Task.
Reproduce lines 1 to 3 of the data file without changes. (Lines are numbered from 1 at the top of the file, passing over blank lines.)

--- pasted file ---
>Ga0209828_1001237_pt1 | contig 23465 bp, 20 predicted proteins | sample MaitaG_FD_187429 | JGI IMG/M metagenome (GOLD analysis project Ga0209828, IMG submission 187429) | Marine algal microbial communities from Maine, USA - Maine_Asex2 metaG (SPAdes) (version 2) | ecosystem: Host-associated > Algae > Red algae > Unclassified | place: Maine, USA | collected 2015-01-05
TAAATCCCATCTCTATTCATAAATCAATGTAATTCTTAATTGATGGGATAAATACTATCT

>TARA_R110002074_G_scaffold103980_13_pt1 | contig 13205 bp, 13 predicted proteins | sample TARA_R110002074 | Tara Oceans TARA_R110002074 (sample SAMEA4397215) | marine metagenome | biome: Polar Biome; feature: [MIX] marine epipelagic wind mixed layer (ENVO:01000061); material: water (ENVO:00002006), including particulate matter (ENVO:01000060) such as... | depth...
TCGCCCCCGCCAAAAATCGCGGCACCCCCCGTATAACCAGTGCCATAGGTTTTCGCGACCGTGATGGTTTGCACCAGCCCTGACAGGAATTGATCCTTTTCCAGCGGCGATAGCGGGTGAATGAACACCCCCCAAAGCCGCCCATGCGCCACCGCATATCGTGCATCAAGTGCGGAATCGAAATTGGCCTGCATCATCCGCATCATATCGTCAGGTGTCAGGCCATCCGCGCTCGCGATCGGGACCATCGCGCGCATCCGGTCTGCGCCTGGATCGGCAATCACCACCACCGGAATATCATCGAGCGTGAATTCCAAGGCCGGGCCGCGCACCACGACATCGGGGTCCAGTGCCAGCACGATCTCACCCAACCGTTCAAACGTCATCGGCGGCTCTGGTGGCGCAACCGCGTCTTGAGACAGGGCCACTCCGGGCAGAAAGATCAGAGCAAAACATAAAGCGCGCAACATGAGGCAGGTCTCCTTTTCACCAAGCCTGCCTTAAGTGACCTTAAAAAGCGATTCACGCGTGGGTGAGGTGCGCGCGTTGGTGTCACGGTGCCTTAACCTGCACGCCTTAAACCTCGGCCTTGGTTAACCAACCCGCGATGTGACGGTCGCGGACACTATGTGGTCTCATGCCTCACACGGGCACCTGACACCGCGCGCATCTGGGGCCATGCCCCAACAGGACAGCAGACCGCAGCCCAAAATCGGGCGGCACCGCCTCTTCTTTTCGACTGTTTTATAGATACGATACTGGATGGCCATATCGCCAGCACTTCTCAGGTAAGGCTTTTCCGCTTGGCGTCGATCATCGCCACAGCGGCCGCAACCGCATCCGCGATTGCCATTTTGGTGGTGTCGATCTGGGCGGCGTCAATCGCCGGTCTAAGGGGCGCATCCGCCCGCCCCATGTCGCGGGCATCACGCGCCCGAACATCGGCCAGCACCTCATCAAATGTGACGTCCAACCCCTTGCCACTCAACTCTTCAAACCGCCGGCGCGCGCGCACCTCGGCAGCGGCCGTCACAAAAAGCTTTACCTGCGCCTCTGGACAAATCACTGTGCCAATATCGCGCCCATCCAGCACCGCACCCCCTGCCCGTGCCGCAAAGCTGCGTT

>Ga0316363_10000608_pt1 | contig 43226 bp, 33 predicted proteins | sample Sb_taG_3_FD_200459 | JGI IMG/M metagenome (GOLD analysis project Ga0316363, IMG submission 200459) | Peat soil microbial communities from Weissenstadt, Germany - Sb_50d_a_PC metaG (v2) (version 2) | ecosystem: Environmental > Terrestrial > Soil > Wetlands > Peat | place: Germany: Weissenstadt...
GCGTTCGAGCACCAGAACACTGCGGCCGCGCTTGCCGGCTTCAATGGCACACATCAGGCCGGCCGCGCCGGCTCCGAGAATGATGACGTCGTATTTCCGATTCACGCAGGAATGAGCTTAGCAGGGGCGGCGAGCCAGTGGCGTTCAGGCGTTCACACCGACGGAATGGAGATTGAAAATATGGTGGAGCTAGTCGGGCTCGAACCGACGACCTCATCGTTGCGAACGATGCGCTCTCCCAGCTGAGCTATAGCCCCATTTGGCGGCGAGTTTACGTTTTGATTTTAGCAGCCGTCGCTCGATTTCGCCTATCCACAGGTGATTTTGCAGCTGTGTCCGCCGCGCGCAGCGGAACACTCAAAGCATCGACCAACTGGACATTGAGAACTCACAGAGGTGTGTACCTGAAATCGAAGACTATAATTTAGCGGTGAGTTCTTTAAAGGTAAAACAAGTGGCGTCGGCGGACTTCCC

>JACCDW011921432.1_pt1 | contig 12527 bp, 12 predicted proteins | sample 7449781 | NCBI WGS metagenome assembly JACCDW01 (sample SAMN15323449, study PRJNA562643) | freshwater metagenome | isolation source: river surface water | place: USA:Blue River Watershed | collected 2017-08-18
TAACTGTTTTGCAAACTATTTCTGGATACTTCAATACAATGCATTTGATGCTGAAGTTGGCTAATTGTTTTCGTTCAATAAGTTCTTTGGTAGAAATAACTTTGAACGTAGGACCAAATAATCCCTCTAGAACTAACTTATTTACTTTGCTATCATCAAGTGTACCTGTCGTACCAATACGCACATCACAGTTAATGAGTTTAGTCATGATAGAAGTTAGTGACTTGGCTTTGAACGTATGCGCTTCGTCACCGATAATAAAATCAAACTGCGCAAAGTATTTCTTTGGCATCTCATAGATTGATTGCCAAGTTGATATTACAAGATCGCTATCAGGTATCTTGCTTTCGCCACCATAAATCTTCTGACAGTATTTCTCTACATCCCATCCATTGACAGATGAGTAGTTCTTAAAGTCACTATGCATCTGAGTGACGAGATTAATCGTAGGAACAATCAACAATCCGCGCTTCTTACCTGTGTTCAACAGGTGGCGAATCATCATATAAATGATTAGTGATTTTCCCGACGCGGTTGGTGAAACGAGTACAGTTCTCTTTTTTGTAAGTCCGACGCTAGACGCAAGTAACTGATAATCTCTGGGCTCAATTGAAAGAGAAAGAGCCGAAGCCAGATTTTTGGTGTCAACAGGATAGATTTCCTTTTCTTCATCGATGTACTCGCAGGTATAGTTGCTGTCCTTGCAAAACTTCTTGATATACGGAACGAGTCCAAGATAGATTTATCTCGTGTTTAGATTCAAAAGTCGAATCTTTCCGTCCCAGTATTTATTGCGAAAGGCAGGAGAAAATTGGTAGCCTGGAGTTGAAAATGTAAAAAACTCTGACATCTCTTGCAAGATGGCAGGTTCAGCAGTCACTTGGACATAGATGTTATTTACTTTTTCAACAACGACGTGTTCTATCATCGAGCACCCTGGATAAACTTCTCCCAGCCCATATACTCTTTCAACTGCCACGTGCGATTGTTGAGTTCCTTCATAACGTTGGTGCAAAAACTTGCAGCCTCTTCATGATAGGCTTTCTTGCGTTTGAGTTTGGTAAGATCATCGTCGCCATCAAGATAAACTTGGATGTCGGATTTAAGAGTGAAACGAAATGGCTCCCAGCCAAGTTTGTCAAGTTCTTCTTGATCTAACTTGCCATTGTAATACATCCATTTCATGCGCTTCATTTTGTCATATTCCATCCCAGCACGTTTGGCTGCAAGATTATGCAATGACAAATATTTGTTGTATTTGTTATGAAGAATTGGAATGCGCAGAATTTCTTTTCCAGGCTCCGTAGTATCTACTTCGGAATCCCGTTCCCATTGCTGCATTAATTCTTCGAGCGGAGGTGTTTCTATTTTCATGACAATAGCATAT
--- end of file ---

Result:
>Ga0209828_1001237_pt1 | contig 23465 bp, 20 predicted proteins | sample MaitaG_FD_187429 | JGI IMG/M metagenome (GOLD analysis project Ga0209828, IMG submission 187429) | Marine algal microbial communities from Maine, USA - Maine_Asex2 metaG (SPAdes) (version 2) | ecosystem: Host-associated > Algae > Red algae > Unclassified | place: Maine, USA | collected 2015-01-05
TAAATCCCATCTCTATTCATAAATCAATGTAATTCTTAATTGATGGGATAAATACTATCT

>TARA_R110002074_G_scaffold103980_13_pt1 | contig 13205 bp, 13 predicted proteins | sample TARA_R110002074 | Tara Oceans TARA_R110002074 (sample SAMEA4397215) | marine metagenome | biome: Polar Biome; feature: [MIX] marine epipelagic wind mixed layer (ENVO:01000061); material: water (ENVO:00002006), including particulate matter (ENVO:01000060) such as... | depth...